By Bill Bradway, Bradway Research
The opportunities for bank tech innovation have been expanding over the past 40 years. When I started my banking career in 1973, the automated cash dispenser/ATM was the emerging innovation. Over the past 36 years I have followed wave after wave of promising "innovations." As the banking industry begins its recovery from the Great Recession, eyes and minds are shifting their focus back to identifying the most promising bank tech innovations for the next few years.I attended two separate bank tech industry events this Fall: Finovate 2009 (New York) and BAI's Retail Delivery conference (Boston). The two events were so unlike each other you almost wondered if they were about the same industry. The first one featured 31 vendors and each one had exactly seven minutes to do a live solution demo in front of about 425 attendees. The second show had about 175 exhibiting bank tech vendors (down dramatically from its peak in the late 1990s) each of whom was praying for seven minutes with a bank or credit union attendee.
What should bank and credit union execs think about when they decide to pursue investments in innovative solutions? For starters, we could probably disagree on what counts as an innovative solution. The rule of thumb that I used was that a "new" solution meant either (1) a very small customer base and no legacy solution or (2) a "significant" change to an existing solution (e.g., the iPhone to cell phones). The "best bets" I selected are either most likely to succeed commercially (e.g., generate organic revenue growth) or are positioned to reshape their solution space. Key factors in my analysis included each vendor's solution-business model, its projected success in acquiring customers and the solution's capacity for generating revenue from clients. Now, that does not mean each of these "best bet" solutions will be right for every bank or credit union. Rather, these factors are going to determine which innovative solutions have the right ingredients for success and will meet the needs of enough banks and credit unions to make a difference.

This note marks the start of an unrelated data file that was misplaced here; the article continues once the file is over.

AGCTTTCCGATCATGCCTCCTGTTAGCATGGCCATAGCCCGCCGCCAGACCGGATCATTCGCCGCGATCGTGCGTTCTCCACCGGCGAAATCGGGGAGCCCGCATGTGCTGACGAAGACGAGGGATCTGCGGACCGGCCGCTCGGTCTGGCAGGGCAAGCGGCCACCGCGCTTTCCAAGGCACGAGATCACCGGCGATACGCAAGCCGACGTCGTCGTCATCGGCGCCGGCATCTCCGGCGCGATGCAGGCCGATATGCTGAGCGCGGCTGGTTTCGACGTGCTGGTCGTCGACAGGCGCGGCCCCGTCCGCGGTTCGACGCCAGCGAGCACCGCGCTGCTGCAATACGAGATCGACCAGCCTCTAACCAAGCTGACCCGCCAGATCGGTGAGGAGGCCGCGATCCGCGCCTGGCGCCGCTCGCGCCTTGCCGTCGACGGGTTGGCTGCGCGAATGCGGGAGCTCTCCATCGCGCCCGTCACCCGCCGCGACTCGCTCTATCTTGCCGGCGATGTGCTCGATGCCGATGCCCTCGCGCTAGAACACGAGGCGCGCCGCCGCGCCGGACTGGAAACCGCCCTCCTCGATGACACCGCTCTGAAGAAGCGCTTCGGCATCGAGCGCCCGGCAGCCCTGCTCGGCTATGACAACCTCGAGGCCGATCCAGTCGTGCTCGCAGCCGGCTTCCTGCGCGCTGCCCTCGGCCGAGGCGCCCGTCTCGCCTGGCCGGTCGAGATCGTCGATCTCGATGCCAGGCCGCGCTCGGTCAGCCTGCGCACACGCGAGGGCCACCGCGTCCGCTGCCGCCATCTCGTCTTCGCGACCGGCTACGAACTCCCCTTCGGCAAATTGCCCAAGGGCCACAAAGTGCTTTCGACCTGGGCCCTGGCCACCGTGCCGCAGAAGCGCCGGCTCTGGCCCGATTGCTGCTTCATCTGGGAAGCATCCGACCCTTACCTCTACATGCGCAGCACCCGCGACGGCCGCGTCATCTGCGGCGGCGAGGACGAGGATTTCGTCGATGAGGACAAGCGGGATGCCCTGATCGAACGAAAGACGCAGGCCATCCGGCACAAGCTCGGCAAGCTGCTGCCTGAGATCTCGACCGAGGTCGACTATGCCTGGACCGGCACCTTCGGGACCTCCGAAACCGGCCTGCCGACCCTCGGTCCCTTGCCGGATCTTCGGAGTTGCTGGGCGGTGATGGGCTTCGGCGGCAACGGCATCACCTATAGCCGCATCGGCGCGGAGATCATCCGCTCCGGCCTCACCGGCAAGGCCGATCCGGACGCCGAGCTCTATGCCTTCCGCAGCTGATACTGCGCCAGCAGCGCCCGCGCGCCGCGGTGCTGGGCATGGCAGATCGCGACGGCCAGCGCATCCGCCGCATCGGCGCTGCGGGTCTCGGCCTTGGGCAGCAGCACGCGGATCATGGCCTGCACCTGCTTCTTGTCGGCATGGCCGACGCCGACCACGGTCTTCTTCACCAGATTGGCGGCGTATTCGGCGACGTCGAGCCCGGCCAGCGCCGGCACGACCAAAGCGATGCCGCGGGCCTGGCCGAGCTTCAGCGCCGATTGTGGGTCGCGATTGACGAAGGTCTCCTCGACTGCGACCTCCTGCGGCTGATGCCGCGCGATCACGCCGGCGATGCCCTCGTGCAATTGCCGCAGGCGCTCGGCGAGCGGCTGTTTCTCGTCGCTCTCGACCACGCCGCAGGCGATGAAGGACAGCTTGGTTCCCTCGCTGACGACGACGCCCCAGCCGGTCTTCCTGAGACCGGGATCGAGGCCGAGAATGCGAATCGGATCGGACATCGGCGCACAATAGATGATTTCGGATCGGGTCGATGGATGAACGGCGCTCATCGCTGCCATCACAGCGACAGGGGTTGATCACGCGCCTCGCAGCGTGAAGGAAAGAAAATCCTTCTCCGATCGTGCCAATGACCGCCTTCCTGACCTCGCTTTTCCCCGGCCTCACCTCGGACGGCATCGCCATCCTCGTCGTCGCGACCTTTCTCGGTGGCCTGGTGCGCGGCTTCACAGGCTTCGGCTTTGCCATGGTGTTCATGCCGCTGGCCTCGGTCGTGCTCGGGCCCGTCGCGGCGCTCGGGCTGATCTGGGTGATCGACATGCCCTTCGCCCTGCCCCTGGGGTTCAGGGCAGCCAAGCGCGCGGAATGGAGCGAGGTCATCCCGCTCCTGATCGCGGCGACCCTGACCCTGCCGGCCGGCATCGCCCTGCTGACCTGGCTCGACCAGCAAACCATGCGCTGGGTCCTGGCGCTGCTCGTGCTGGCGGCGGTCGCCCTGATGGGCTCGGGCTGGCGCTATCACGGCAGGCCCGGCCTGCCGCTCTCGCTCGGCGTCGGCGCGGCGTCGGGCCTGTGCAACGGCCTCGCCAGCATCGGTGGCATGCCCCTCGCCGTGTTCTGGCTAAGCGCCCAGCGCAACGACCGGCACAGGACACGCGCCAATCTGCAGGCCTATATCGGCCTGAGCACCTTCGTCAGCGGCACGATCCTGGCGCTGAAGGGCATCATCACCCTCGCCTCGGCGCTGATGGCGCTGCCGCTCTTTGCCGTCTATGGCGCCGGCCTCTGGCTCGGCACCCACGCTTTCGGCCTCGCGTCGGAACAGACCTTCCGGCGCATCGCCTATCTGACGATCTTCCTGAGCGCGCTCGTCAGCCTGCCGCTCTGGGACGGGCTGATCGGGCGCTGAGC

In my two reports covering these events, I conclude that the outlook for bank tech innovation in 2010 is promising (assuming a gradual economic recovery unfolds). That said, there were only a handful of best bets for 2010 that I selected as high potential commercial success stories that were spread across seven categories:
1. Online fraud detection and mitigation; 2. Online personal financial management; 3. Mobile payments; 4. Integrated multi-function branch application suite; 5. Integrated online banking/billpay/mobile; 6. Multi-channel fraud prevention; and 7. Integrated enterprise risk architecture with risk solution tools.
Bank and credit union execs should note that there were multiple vendors for each category, but only one was picked per category. These seven vendor solutions deliver a unique and appealing solution capability that meets a compelling business requirement that benefits U.S. banks and credit unions. Of course, the future upside for each vendor's solution will depend on how well each vendor implements its business plan.
For those managers that are making innovation decisions, two key questions to ask are: Will my innovation solution/vendor have a good chance of succeeding? Why (or why not)? Clear, affirmative answers to these questions lead to a third one: How will this solution make a meaningful difference to my institution and its customers? Explain the tangible benefits for both customers and your institution.
Good luck with your innovative initiative(s)-clearly, the successful ones do make a difference for the customers, the institutions and some bank tech vendors. Drop me an e-mail if you see another category with a compelling "innovation" solution, or feel free to leave a comment below.